A fragile truce was broken quickly as the Ukrainian regime massacred over 80 demonstrators on Wednesday, February 20, a day that will likely live in infamy as that country's own "Boston Massacre". The German and French foreign ministers arrived and arranged an out for Yunakovich, who agreed to early presidential elections (December 2014) and the constitutional reforms meant to trim presidential powers (September 2014).
The people had had enough, though, and they forced Yanu to flee the country, taking his two sons with him (who ran their own private Mafia-like shakedown business). Eventually they wound up in Russia, where Yanu is being preserved to perhaps be re-installed as the "legitimate" President of Ukraine.
Events at month end moved quickly. Documents uncovered showed the vast scale of theft conducted by Yanu, with some $20 billion having been looted from their central bank (but he had to leave so quickly that he left behind $650 million in banknotes!) Yanu funneled millions to build a lavish country retreat, which was opened for all Ukrainians to see (http://www.bbc.com/news/world-europe-26307745
). As a result, the newly installed pro-Europe Prime Minister warned immediately of economic hardship and unpopular actions to come as a result of the mass plunder of the state.
Pro-Russian supporters in the Crimea didn't like this turn of events, so they stormed and occupied government buildings and airports, while Russian warships headed for Ukraine and 150,000 soldiers were sent to their borders. As we publish this journal, Russian forces have occupied all of the Crimea and have issued an ultimatum for all Ukrainian forces to surrender. Will markets remain calm if military actions escalate? We doubt it.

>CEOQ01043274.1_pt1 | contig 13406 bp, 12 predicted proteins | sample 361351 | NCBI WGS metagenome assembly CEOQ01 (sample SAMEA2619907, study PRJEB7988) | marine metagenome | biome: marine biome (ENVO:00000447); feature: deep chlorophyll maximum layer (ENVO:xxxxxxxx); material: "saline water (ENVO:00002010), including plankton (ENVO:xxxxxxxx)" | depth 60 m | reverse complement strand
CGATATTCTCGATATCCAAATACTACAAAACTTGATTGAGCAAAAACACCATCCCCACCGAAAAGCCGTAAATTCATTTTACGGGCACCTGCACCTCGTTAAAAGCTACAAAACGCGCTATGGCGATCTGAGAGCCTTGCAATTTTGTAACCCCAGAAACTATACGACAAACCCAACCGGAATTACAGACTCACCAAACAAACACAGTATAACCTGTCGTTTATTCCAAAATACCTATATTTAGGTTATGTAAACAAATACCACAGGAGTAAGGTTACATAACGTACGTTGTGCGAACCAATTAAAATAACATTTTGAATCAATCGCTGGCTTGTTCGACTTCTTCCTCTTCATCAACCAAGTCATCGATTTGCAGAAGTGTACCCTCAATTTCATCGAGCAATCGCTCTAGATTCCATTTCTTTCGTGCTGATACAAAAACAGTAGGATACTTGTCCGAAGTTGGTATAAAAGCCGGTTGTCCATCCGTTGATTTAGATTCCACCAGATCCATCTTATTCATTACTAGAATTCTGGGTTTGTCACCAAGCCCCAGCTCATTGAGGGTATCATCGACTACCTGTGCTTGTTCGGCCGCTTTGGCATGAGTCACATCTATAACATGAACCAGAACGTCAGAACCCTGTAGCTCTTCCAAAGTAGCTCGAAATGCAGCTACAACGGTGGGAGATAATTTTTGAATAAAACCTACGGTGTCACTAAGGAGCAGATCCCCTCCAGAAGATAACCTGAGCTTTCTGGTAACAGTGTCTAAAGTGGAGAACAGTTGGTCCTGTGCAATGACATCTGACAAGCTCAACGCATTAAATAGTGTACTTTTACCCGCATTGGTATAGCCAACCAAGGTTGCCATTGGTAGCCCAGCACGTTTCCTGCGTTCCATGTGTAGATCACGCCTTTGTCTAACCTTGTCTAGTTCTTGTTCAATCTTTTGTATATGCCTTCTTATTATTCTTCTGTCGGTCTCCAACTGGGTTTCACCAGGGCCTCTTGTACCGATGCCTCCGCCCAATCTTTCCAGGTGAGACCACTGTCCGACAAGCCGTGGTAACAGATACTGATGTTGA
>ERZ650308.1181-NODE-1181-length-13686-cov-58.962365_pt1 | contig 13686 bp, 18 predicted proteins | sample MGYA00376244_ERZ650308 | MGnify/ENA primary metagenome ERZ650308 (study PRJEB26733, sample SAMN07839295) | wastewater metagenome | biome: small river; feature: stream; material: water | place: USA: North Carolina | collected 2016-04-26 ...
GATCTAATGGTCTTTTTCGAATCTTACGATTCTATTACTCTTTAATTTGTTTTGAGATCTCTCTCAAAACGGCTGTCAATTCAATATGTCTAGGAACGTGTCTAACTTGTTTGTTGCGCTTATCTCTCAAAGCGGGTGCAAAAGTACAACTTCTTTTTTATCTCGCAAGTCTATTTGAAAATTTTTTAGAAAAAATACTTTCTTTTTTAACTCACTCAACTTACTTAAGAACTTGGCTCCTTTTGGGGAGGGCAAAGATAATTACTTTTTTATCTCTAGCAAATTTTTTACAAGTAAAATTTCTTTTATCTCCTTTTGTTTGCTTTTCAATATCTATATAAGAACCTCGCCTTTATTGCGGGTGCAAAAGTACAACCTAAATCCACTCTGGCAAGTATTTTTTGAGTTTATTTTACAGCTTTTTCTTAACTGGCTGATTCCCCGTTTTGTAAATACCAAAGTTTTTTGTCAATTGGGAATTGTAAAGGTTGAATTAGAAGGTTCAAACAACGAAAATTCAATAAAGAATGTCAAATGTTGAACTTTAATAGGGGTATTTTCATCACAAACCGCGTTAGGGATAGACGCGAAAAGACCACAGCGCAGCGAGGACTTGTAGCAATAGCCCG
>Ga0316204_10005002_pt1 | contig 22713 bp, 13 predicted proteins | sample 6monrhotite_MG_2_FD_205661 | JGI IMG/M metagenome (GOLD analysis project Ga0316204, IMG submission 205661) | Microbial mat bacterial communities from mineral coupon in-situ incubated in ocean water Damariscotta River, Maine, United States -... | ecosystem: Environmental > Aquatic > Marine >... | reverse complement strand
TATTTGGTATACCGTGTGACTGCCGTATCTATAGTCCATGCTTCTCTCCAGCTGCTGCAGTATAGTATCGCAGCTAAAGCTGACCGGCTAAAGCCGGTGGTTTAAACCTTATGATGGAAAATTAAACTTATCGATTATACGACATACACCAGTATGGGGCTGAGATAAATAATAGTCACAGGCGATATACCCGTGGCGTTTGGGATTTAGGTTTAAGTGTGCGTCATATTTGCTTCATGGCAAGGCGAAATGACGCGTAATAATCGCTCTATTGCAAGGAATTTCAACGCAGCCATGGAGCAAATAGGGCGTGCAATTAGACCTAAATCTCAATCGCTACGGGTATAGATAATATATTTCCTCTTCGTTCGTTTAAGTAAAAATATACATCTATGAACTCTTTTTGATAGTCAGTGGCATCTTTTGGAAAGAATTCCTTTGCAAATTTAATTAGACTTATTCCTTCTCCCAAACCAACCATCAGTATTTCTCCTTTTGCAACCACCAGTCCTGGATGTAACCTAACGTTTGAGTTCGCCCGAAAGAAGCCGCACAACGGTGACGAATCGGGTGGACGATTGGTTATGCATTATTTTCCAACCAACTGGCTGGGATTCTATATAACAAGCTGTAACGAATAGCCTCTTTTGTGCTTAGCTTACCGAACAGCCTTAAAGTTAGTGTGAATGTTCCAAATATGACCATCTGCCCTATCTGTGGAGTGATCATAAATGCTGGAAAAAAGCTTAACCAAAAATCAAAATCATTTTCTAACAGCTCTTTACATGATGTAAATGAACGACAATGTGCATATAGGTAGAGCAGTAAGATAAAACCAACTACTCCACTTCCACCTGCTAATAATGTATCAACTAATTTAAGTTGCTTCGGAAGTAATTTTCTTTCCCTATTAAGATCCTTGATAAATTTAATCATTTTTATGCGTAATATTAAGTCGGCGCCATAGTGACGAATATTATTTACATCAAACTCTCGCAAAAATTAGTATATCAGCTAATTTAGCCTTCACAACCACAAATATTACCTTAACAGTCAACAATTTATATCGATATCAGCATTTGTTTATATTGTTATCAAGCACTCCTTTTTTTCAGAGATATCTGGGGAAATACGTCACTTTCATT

Perhaps on cue, high quality bonds have regained strength, and have now assumed a "positive" trend. Bonds normally assume a "safe haven" or "flight to quality" bid during periods of high uncertainty, and the odds are that we have entered a period of well supported "bids" for bonds:
Of great interest to bond investors was Janet Yellen's first appearance at month end on Capitol Hill. Testifying before the Senate Banking Committee, she did not unveil any new initiatives or changes in policy. The biggest headline was that the Fed wanted more information on how recent soft economic data was impacted by the weather. She reiterated that "tapering" would continue, although some have expressed concern that lack of inflation and weakening economic data support the case for maintaining high levels of bond purchases. All in all, it was a friendly meeting and set a good tone for relations between the Fed and Congress.
As we head into March, the rising tides of U.S. markets look set to meet the rising tides of political conflict that have turned deadly in the Ukraine. It is a very serious situation that is going to dominate the headlines for some time to come. Markets are likely to get bumpier, but U.S. assets should benefit from continued geo-political turmoil. Maybe a little luck of the Irish can prevail in March. It would certainly please old St. Patrick.
Thanks for reading our Journal, and we'll be back to you in early April.